We worked together on the larger octagon repairing the timbers and cutting replica ones (Figs 6 & 9). Their first task was to help cut the new ceiling joists that I had especially converted from curved oak trunks, so that the grain followed the shape, before we went on to pitch the roof (Fig 10).
The rearing up of the roof onto the brickwork walls, with my colleague Steve Turner, went very smoothly, the greatest challenge being the interaction between the walkway roof and the octagon roofs at each end (Fig 12).
The Dairy was fairly straight forward as the span of the walkway (2.28m) matched the width of the faces of the octagon. However the Scalding house is narrower (1.52m) and the junction with the walkway roof required a layboard in two parts to suit the three intersecting planes.
Whilst it would have been possible to draw this out, I solved it with the use of a straight stick, a string line and the roofing square, on the roof. This took into account the actual positions rather than the theoretical ones and went very well (Fig 13).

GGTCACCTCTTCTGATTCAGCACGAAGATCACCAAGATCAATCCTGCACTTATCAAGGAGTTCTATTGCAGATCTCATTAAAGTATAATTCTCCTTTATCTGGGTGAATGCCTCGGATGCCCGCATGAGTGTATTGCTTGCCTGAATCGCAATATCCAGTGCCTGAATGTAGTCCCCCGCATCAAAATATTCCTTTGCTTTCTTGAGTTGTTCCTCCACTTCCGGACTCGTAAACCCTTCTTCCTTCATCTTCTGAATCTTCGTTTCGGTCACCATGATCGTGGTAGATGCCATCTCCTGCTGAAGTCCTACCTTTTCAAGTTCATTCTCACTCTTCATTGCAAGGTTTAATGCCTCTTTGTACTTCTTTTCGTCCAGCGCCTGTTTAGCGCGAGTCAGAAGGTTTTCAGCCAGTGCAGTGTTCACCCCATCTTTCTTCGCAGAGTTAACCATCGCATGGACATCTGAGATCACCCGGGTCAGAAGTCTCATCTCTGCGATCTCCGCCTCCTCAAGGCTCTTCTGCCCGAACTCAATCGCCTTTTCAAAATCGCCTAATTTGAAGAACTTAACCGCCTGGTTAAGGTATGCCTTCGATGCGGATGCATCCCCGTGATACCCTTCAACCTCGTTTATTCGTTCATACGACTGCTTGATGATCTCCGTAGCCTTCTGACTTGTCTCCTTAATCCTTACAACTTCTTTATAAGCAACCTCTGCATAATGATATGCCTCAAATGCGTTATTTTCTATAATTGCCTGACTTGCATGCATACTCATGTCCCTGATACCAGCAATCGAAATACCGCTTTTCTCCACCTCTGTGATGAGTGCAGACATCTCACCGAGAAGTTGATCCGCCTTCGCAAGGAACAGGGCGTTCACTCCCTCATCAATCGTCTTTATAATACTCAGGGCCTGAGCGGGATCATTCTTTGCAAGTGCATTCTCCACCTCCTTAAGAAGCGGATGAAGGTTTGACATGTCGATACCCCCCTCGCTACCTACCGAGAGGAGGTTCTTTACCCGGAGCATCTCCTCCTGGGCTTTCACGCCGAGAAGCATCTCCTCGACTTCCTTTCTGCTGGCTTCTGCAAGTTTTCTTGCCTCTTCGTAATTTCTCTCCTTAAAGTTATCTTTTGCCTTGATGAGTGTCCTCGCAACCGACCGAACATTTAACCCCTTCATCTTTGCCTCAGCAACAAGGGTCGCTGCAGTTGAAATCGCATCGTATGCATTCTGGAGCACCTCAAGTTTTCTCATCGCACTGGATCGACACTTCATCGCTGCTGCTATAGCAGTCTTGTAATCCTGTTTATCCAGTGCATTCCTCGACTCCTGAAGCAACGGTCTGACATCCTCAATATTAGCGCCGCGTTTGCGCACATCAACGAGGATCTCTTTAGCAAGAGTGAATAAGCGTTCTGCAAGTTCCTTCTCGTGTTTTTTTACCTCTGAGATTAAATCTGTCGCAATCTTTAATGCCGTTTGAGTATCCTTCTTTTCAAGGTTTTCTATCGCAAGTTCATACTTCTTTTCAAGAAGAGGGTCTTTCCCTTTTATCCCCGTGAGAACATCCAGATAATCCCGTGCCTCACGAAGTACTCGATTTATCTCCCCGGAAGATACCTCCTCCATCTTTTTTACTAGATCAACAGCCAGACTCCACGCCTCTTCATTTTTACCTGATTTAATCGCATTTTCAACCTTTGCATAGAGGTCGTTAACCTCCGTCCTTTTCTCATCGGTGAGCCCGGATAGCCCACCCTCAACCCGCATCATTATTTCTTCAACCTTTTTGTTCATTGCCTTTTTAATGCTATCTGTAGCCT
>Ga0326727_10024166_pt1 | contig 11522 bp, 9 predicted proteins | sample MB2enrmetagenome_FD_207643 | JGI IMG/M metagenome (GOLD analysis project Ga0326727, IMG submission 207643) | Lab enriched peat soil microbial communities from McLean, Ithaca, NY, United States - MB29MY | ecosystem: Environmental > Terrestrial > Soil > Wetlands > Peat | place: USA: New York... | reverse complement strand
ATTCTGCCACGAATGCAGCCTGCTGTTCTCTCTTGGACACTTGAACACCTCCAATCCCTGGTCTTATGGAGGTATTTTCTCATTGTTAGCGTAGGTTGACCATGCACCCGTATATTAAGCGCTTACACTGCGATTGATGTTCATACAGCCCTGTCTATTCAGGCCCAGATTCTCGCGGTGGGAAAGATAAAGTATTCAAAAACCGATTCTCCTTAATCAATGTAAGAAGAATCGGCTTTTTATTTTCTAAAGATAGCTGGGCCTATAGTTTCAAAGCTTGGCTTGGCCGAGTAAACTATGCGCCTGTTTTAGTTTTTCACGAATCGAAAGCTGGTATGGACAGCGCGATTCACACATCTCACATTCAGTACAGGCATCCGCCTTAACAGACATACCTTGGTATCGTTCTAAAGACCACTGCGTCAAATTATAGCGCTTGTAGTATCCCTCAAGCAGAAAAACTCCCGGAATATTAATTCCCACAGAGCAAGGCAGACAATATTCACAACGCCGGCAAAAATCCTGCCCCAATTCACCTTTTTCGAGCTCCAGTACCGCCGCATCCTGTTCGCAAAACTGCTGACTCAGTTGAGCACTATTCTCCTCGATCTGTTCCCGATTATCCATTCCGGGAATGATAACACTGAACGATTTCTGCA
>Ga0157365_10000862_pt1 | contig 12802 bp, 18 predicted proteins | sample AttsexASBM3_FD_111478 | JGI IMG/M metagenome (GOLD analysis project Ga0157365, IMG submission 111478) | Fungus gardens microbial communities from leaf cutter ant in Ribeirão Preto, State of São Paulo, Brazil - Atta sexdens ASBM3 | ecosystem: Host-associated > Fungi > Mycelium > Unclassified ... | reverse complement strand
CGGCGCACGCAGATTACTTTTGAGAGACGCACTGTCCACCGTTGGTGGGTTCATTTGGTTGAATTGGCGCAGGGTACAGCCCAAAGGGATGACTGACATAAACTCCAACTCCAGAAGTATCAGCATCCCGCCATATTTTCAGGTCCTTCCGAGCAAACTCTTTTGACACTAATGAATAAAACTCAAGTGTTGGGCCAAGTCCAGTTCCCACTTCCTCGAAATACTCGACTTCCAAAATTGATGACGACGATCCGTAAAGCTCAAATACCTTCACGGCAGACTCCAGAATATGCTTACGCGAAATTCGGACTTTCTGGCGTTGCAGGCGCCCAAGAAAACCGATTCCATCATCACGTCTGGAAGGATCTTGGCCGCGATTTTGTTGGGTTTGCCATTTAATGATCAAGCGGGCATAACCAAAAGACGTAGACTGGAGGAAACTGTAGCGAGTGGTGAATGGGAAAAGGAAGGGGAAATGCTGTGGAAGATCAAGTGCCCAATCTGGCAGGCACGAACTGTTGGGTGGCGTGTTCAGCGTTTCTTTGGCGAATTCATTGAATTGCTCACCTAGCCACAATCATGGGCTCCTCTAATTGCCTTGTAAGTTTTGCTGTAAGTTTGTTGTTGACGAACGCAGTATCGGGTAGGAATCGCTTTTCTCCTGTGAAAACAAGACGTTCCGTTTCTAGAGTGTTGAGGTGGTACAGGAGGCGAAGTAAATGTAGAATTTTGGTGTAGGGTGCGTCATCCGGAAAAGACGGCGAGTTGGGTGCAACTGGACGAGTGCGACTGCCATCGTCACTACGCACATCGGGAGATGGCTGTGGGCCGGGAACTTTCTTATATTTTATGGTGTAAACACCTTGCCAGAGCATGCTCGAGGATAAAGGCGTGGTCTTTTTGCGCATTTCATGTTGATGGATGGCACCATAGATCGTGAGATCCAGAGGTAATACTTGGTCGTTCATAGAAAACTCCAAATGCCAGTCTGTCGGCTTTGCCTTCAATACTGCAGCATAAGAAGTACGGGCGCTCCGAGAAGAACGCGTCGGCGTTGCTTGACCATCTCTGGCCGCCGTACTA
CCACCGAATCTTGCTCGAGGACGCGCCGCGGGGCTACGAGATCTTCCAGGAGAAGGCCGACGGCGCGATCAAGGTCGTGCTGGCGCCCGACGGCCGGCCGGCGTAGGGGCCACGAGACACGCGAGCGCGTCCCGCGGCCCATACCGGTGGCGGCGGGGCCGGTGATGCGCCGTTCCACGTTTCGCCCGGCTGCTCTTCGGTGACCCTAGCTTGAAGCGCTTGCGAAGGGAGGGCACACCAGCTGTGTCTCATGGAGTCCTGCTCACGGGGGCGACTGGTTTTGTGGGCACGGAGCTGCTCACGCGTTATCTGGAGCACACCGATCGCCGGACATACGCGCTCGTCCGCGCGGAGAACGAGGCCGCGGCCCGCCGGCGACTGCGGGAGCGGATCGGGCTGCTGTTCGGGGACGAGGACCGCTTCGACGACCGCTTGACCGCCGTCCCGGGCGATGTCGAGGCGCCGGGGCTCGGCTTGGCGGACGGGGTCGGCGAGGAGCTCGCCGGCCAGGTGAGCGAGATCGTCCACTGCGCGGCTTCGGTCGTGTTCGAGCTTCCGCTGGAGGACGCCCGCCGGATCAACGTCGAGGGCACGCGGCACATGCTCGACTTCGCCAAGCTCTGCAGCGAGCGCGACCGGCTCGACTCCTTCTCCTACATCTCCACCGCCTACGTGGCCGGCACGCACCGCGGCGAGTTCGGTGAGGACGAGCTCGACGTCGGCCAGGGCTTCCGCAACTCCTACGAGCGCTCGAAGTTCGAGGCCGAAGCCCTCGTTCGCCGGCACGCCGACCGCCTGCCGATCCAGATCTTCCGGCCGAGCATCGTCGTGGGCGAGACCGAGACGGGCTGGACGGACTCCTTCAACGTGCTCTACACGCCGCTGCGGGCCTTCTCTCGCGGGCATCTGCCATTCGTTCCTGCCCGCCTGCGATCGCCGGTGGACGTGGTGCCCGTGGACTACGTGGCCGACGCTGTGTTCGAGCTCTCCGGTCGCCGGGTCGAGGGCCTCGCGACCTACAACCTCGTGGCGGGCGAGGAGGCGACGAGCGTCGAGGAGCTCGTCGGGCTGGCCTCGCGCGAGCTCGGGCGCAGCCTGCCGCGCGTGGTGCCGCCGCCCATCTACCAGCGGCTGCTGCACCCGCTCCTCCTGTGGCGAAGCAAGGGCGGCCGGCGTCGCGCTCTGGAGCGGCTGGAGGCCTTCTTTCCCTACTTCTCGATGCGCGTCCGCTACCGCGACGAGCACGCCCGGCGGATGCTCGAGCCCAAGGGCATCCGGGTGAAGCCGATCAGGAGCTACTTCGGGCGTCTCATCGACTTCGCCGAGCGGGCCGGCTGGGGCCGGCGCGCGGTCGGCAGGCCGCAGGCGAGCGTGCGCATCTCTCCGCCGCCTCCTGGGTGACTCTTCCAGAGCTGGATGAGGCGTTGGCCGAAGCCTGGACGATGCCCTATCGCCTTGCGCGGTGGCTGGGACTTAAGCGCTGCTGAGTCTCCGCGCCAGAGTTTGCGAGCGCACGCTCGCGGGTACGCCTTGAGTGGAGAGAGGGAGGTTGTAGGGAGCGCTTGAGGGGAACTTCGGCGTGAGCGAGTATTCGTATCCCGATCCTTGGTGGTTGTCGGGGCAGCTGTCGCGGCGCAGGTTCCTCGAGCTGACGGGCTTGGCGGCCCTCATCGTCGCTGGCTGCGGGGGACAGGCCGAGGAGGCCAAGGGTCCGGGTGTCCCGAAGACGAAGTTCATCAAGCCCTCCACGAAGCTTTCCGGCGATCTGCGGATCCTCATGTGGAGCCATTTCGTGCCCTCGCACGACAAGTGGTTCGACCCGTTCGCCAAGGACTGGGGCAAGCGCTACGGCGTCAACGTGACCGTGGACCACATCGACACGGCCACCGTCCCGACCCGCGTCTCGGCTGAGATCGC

Visitors to the Museum will soon be able to compare and contrast the production of butter and cheese from the 16th century in Winkhurst kitchen, from the 17th century in Pendean farmhouse, from the 18th century in Tindalls cottage and now in the 19th century in the Eastwick Park Ornamental Dairy, the trend towards more specialist, hygienic and cleaner working spaces being easily seen.
The Dairy provides the Museum with another opportunity to tell a wide variety of stories to visitors, so that they can learn from the past and be inspired for the future.